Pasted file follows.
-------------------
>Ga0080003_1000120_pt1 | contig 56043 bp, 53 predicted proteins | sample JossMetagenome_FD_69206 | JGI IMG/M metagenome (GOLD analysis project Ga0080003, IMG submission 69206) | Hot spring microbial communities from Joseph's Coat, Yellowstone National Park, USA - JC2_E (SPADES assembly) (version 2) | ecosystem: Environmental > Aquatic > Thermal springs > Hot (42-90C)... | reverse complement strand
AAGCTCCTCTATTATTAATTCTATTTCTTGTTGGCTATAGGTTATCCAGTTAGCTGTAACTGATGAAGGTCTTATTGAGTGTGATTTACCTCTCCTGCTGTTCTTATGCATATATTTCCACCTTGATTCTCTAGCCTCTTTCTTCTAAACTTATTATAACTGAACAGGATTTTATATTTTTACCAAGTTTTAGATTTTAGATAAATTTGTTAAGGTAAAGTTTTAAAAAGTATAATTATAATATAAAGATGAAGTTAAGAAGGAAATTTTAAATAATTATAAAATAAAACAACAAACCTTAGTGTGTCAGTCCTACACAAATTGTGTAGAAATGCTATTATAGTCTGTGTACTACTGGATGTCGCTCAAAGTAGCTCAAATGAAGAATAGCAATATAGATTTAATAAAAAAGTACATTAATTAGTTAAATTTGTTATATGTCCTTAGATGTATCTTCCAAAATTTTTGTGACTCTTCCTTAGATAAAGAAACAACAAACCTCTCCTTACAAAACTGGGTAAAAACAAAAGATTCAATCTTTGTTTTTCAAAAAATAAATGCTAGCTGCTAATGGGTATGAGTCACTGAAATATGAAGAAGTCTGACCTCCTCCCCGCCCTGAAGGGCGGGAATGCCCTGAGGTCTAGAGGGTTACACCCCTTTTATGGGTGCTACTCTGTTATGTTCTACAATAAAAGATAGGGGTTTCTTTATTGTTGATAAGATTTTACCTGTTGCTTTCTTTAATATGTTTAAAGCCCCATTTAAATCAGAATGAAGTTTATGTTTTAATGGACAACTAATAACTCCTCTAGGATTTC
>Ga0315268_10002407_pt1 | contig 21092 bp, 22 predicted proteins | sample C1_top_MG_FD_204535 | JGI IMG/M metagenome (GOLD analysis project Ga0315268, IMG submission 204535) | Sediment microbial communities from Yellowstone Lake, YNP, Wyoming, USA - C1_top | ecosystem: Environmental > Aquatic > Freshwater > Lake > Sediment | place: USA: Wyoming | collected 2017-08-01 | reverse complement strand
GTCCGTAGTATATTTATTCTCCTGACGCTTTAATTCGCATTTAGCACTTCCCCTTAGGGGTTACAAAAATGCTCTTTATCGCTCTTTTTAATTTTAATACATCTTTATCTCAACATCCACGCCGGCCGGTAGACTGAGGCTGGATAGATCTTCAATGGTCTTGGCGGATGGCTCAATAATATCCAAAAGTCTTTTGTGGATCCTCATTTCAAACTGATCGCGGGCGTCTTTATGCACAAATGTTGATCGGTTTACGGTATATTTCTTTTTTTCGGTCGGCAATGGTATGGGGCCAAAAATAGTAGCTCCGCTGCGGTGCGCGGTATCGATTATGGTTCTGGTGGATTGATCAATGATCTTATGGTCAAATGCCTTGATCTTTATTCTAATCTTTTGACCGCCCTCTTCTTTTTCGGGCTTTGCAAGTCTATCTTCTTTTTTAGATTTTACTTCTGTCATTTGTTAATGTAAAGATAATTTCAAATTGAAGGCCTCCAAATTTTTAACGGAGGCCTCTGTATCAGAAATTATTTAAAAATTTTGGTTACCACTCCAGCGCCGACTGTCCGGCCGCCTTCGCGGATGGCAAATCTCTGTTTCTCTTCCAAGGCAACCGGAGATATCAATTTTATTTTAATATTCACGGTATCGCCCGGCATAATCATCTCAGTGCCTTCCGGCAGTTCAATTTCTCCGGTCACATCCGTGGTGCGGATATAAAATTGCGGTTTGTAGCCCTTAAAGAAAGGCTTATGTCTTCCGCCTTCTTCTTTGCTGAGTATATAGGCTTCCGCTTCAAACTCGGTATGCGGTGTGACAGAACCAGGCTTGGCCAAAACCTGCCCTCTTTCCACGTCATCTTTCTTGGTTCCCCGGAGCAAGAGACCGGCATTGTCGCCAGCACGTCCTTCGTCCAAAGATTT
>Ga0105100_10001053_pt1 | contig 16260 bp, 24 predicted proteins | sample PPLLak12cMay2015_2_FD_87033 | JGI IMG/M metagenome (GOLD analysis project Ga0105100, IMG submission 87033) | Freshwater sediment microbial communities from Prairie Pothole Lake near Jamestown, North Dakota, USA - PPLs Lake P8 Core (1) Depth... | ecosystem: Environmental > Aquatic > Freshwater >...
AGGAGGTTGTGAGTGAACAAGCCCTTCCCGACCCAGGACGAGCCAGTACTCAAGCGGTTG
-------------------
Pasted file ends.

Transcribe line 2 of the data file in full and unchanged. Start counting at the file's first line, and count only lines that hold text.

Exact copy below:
AAGCTCCTCTATTATTAATTCTATTTCTTGTTGGCTATAGGTTATCCAGTTAGCTGTAACTGATGAAGGTCTTATTGAGTGTGATTTACCTCTCCTGCTGTTCTTATGCATATATTTCCACCTTGATTCTCTAGCCTCTTTCTTCTAAACTTATTATAACTGAACAGGATTTTATATTTTTACCAAGTTTTAGATTTTAGATAAATTTGTTAAGGTAAAGTTTTAAAAAGTATAATTATAATATAAAGATGAAGTTAAGAAGGAAATTTTAAATAATTATAAAATAAAACAACAAACCTTAGTGTGTCAGTCCTACACAAATTGTGTAGAAATGCTATTATAGTCTGTGTACTACTGGATGTCGCTCAAAGTAGCTCAAATGAAGAATAGCAATATAGATTTAATAAAAAAGTACATTAATTAGTTAAATTTGTTATATGTCCTTAGATGTATCTTCCAAAATTTTTGTGACTCTTCCTTAGATAAAGAAACAACAAACCTCTCCTTACAAAACTGGGTAAAAACAAAAGATTCAATCTTTGTTTTTCAAAAAATAAATGCTAGCTGCTAATGGGTATGAGTCACTGAAATATGAAGAAGTCTGACCTCCTCCCCGCCCTGAAGGGCGGGAATGCCCTGAGGTCTAGAGGGTTACACCCCTTTTATGGGTGCTACTCTGTTATGTTCTACAATAAAAGATAGGGGTTTCTTTATTGTTGATAAGATTTTACCTGTTGCTTTCTTTAATATGTTTAAAGCCCCATTTAAATCAGAATGAAGTTTATGTTTTAATGGACAACTAATAACTCCTCTAGGATTTC